evidence relevant to a pending claim, even if the new
submission may support a new claim.
On appeal before the Federal Circuit was a February
26, 2010 decision by the United States Court of
Appeals for Veterans Claims (CAVC). The veteran,
Richard D. Bond, filed a claim for service connection
in October 1996, which was granted by the Regional
Office (RO) in a May 1997 rating decision. In
February 1998, Mr. Bond submitted a document
indicating that he was seeking an increased rating,
and attached a medical record by a psychologist.
In a March 30, 2007 decision, the CAVC determined
that Mr. Bond failed to show new and material
evidence was submitted within the appeal period of
the May 1997 rating decision because the RO treated
the evidence submitted in February 1998 as a new
claim for an increased rating. This March 30, 2007
CAVC decision also vacated and remanded to VA’s
Board of Veterans’ Appeals (BVA) the issue of
entitlement to an effective date earlier than July 7,
1999, for a total disability rating based on individual
unemployability (TDIU).
While on remand, the BVA assigned an effective date
of February 11, 1998 for the TDIU rating. Mr. Bond
appealed that decision and argued before the CAVC
that the February 1998 submission constituted new
and material evidence to the May 1997 RO decision,
thus entitling him to an effective date earlier than
February 11, 1998. The February 26, 2010 CAVC
decision affirmed the BVA’s decision; the CAVC
rejected Mr. Bond’s argument based on res judicata,
finding that the March 30, 2007 CAVC decision ruled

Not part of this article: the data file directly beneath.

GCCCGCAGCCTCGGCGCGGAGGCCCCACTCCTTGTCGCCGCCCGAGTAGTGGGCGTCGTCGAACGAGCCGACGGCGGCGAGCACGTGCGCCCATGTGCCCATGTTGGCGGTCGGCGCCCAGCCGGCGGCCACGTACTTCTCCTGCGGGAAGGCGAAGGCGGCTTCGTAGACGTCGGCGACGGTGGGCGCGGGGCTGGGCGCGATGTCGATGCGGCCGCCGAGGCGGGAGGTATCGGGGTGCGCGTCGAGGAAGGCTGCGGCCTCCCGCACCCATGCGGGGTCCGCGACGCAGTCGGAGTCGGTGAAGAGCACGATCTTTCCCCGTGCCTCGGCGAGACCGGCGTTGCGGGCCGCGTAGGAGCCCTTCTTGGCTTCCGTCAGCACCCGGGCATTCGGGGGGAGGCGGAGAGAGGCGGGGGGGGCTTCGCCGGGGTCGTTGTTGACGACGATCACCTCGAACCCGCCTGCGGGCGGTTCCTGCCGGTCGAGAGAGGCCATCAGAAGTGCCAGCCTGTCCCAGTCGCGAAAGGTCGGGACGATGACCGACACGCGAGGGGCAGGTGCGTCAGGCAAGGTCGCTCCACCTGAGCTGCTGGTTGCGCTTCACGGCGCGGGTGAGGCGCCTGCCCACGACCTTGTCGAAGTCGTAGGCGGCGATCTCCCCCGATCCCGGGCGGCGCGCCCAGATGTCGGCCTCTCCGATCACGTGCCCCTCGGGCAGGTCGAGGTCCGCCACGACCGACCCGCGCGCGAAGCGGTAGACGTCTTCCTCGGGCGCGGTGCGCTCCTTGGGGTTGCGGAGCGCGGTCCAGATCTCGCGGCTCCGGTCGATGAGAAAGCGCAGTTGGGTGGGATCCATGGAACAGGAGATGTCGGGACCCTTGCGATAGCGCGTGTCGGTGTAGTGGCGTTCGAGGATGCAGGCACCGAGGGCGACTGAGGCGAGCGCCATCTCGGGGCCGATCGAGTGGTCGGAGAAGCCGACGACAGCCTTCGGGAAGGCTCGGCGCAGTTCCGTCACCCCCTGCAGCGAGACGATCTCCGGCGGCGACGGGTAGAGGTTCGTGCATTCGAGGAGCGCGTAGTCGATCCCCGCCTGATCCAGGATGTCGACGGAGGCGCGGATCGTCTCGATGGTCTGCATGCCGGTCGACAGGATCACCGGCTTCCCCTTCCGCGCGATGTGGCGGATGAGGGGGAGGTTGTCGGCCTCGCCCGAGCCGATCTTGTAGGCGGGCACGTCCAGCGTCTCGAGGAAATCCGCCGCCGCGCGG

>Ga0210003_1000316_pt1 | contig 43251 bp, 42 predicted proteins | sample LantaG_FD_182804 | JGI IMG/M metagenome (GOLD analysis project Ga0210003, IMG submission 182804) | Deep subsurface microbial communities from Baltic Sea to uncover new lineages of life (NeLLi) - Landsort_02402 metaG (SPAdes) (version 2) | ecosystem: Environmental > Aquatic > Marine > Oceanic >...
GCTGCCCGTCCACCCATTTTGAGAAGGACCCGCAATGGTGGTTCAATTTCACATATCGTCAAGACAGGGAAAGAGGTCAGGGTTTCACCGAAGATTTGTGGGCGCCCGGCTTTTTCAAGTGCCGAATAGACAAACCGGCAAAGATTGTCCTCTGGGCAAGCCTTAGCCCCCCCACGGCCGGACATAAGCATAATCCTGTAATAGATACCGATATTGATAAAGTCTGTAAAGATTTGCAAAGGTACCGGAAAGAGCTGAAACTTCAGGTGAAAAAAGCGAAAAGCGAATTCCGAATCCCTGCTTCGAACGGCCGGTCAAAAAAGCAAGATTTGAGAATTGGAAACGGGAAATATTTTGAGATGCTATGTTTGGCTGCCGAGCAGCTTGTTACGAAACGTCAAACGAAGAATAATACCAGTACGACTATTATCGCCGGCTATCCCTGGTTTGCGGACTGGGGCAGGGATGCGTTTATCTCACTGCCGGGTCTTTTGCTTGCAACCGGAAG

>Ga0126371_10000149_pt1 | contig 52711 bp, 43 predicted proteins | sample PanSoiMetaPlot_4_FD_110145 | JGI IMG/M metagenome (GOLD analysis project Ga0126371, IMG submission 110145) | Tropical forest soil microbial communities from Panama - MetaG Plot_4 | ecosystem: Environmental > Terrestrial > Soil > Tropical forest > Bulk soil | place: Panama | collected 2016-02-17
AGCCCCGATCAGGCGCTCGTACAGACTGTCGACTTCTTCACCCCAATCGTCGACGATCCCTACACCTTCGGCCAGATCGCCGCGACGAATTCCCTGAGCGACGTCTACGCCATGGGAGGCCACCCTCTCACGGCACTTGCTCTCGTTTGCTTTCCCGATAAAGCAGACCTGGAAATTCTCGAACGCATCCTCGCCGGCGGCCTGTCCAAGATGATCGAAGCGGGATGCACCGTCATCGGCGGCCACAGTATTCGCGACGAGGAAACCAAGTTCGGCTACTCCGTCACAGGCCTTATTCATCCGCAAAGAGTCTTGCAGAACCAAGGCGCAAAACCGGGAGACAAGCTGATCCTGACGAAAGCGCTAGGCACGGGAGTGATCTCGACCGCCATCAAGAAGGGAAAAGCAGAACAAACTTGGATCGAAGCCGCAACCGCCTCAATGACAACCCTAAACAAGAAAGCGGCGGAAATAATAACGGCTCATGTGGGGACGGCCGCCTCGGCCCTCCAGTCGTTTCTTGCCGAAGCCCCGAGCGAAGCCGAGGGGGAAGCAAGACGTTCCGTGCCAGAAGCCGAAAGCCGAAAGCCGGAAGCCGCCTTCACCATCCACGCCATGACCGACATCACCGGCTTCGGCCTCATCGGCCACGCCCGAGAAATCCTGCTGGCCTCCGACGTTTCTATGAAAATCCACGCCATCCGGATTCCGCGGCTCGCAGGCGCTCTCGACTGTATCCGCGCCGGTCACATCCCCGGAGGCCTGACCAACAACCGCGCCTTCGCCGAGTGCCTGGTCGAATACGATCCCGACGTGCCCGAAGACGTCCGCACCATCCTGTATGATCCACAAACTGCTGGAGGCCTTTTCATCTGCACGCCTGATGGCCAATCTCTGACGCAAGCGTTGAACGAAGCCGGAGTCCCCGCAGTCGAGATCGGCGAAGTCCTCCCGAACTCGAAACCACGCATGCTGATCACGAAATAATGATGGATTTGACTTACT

on the issue regarding new and material evidence.
Mr. Bond argued before the Federal Circuit that the
CAVC misinterpreted 38 C.F.R. § 3.156(b) by finding
that VA had satisfied the regulation’s requirements
without having determined whether the February
1998 submission contained new and material
evidence. Rather, Mr. Bond argued, the regulation
requires the VA to review any evidence submitted
during the appeal period and to make a determination
as to whether it constitutes new and material
evidence relating to an existing claim before deciding
whether the submission may also constitute a new
claim.
The government first argued that the case fell outside
the Federal Circuit’s jurisdiction because Mr. Bond
was challenging the CAVC’s factual determination.
The Federal Circuit disagreed and noted that Mr.
Bond argued that the CAVC misinterpreted 38 C.F.R.
§ 3.156(b). The government then argued with respect
to the merits of the issue before the court that
because the “plain language” of the cover letter
attached to Mr. Bond’s February 1998 submission
stated he was requesting an increased rating, both the